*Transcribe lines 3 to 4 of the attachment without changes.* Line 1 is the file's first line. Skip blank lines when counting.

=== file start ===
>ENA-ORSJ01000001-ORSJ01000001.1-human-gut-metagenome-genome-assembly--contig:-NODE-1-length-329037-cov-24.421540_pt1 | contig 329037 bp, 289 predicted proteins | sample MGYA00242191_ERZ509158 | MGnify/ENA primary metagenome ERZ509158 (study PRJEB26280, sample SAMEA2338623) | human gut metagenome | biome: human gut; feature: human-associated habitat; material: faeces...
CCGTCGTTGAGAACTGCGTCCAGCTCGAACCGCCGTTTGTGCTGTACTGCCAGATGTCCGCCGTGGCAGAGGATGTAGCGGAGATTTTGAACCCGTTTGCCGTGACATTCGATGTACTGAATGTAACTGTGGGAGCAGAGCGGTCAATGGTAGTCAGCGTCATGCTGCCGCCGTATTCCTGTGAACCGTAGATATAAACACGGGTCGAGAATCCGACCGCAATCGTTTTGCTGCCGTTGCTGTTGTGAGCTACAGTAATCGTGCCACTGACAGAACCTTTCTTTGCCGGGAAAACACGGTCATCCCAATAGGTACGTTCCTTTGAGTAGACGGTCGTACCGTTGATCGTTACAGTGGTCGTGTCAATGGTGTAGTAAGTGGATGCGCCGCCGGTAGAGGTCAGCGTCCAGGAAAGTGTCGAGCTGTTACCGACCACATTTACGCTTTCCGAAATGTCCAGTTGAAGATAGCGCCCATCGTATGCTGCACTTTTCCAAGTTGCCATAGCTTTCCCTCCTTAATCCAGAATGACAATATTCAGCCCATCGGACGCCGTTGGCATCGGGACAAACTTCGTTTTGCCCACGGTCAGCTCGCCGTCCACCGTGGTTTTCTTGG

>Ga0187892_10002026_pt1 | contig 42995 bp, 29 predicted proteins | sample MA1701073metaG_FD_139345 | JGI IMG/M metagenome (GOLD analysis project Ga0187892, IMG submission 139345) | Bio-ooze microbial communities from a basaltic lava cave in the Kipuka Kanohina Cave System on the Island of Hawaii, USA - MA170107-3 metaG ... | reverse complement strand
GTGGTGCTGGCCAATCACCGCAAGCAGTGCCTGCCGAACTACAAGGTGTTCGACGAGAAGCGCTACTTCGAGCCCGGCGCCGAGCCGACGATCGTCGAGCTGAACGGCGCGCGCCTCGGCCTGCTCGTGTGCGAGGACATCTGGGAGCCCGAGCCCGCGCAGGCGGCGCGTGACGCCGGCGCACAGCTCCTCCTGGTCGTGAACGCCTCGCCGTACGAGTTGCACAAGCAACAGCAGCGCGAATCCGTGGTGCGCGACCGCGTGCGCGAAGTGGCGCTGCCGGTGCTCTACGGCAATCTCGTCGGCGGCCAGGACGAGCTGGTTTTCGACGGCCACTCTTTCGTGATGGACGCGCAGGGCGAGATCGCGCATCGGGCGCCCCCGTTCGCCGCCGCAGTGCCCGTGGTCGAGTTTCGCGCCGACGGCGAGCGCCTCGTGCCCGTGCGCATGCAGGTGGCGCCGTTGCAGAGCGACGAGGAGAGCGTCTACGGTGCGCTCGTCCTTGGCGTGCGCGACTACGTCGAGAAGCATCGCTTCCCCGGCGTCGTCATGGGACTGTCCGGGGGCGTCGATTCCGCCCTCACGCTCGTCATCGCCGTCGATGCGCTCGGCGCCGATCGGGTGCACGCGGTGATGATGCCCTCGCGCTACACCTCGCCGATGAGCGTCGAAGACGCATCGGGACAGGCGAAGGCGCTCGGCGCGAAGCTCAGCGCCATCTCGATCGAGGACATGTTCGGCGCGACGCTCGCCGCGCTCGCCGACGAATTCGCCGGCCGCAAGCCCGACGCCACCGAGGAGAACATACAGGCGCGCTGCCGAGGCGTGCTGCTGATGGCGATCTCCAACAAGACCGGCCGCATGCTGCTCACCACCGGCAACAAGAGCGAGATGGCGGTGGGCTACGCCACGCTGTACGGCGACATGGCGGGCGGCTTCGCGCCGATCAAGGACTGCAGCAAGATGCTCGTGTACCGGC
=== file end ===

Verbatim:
>Ga0187892_10002026_pt1 | contig 42995 bp, 29 predicted proteins | sample MA1701073metaG_FD_139345 | JGI IMG/M metagenome (GOLD analysis project Ga0187892, IMG submission 139345) | Bio-ooze microbial communities from a basaltic lava cave in the Kipuka Kanohina Cave System on the Island of Hawaii, USA - MA170107-3 metaG ... | reverse complement strand
GTGGTGCTGGCCAATCACCGCAAGCAGTGCCTGCCGAACTACAAGGTGTTCGACGAGAAGCGCTACTTCGAGCCCGGCGCCGAGCCGACGATCGTCGAGCTGAACGGCGCGCGCCTCGGCCTGCTCGTGTGCGAGGACATCTGGGAGCCCGAGCCCGCGCAGGCGGCGCGTGACGCCGGCGCACAGCTCCTCCTGGTCGTGAACGCCTCGCCGTACGAGTTGCACAAGCAACAGCAGCGCGAATCCGTGGTGCGCGACCGCGTGCGCGAAGTGGCGCTGCCGGTGCTCTACGGCAATCTCGTCGGCGGCCAGGACGAGCTGGTTTTCGACGGCCACTCTTTCGTGATGGACGCGCAGGGCGAGATCGCGCATCGGGCGCCCCCGTTCGCCGCCGCAGTGCCCGTGGTCGAGTTTCGCGCCGACGGCGAGCGCCTCGTGCCCGTGCGCATGCAGGTGGCGCCGTTGCAGAGCGACGAGGAGAGCGTCTACGGTGCGCTCGTCCTTGGCGTGCGCGACTACGTCGAGAAGCATCGCTTCCCCGGCGTCGTCATGGGACTGTCCGGGGGCGTCGATTCCGCCCTCACGCTCGTCATCGCCGTCGATGCGCTCGGCGCCGATCGGGTGCACGCGGTGATGATGCCCTCGCGCTACACCTCGCCGATGAGCGTCGAAGACGCATCGGGACAGGCGAAGGCGCTCGGCGCGAAGCTCAGCGCCATCTCGATCGAGGACATGTTCGGCGCGACGCTCGCCGCGCTCGCCGACGAATTCGCCGGCCGCAAGCCCGACGCCACCGAGGAGAACATACAGGCGCGCTGCCGAGGCGTGCTGCTGATGGCGATCTCCAACAAGACCGGCCGCATGCTGCTCACCACCGGCAACAAGAGCGAGATGGCGGTGGGCTACGCCACGCTGTACGGCGACATGGCGGGCGGCTTCGCGCCGATCAAGGACTGCAGCAAGATGCTCGTGTACCGGC